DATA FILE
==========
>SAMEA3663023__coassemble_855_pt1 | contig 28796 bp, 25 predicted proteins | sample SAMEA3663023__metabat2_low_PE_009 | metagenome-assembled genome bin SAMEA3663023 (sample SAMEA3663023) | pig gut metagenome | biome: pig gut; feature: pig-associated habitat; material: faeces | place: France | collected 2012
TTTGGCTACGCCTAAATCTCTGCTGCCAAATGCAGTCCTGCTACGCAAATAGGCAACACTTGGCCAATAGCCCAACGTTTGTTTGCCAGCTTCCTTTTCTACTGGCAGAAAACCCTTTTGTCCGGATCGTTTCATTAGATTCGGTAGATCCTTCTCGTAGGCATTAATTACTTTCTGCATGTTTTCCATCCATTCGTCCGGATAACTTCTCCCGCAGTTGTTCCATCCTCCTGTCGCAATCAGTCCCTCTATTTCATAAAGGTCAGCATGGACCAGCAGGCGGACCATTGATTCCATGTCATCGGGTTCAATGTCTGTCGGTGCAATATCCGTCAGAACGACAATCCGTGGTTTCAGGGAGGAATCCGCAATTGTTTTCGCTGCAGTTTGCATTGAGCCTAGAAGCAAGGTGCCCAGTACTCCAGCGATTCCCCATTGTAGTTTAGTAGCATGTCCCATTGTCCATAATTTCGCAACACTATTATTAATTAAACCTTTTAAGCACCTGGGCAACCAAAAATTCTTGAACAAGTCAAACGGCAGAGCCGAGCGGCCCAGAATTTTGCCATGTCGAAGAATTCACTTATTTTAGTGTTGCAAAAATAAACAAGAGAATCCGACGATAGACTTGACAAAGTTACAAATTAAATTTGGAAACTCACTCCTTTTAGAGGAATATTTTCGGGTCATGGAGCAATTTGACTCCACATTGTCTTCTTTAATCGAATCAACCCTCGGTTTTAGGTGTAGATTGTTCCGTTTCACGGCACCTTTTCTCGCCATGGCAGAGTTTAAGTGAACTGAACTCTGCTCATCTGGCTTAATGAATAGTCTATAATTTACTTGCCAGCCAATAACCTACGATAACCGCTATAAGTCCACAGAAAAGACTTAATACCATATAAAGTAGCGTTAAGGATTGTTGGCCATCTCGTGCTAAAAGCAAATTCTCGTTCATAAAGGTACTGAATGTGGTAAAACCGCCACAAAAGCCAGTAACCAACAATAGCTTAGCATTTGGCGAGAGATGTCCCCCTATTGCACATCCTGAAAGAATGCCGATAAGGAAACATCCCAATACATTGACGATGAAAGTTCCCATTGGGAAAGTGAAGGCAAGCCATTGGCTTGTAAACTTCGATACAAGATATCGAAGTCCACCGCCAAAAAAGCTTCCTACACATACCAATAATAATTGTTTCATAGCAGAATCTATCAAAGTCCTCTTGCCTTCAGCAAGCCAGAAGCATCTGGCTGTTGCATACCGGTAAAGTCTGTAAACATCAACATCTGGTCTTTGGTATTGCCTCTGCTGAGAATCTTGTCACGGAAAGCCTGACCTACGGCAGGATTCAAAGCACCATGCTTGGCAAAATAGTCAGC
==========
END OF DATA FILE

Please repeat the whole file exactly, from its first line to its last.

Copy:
>SAMEA3663023__coassemble_855_pt1 | contig 28796 bp, 25 predicted proteins | sample SAMEA3663023__metabat2_low_PE_009 | metagenome-assembled genome bin SAMEA3663023 (sample SAMEA3663023) | pig gut metagenome | biome: pig gut; feature: pig-associated habitat; material: faeces | place: France | collected 2012
TTTGGCTACGCCTAAATCTCTGCTGCCAAATGCAGTCCTGCTACGCAAATAGGCAACACTTGGCCAATAGCCCAACGTTTGTTTGCCAGCTTCCTTTTCTACTGGCAGAAAACCCTTTTGTCCGGATCGTTTCATTAGATTCGGTAGATCCTTCTCGTAGGCATTAATTACTTTCTGCATGTTTTCCATCCATTCGTCCGGATAACTTCTCCCGCAGTTGTTCCATCCTCCTGTCGCAATCAGTCCCTCTATTTCATAAAGGTCAGCATGGACCAGCAGGCGGACCATTGATTCCATGTCATCGGGTTCAATGTCTGTCGGTGCAATATCCGTCAGAACGACAATCCGTGGTTTCAGGGAGGAATCCGCAATTGTTTTCGCTGCAGTTTGCATTGAGCCTAGAAGCAAGGTGCCCAGTACTCCAGCGATTCCCCATTGTAGTTTAGTAGCATGTCCCATTGTCCATAATTTCGCAACACTATTATTAATTAAACCTTTTAAGCACCTGGGCAACCAAAAATTCTTGAACAAGTCAAACGGCAGAGCCGAGCGGCCCAGAATTTTGCCATGTCGAAGAATTCACTTATTTTAGTGTTGCAAAAATAAACAAGAGAATCCGACGATAGACTTGACAAAGTTACAAATTAAATTTGGAAACTCACTCCTTTTAGAGGAATATTTTCGGGTCATGGAGCAATTTGACTCCACATTGTCTTCTTTAATCGAATCAACCCTCGGTTTTAGGTGTAGATTGTTCCGTTTCACGGCACCTTTTCTCGCCATGGCAGAGTTTAAGTGAACTGAACTCTGCTCATCTGGCTTAATGAATAGTCTATAATTTACTTGCCAGCCAATAACCTACGATAACCGCTATAAGTCCACAGAAAAGACTTAATACCATATAAAGTAGCGTTAAGGATTGTTGGCCATCTCGTGCTAAAAGCAAATTCTCGTTCATAAAGGTACTGAATGTGGTAAAACCGCCACAAAAGCCAGTAACCAACAATAGCTTAGCATTTGGCGAGAGATGTCCCCCTATTGCACATCCTGAAAGAATGCCGATAAGGAAACATCCCAATACATTGACGATGAAAGTTCCCATTGGGAAAGTGAAGGCAAGCCATTGGCTTGTAAACTTCGATACAAGATATCGAAGTCCACCGCCAAAAAAGCTTCCTACACATACCAATAATAATTGTTTCATAGCAGAATCTATCAAAGTCCTCTTGCCTTCAGCAAGCCAGAAGCATCTGGCTGTTGCATACCGGTAAAGTCTGTAAACATCAACATCTGGTCTTTGGTATTGCCTCTGCTGAGAATCTTGTCACGGAAAGCCTGACCTACGGCAGGATTCAAAGCACCATGCTTGGCAAAATAGTCAGC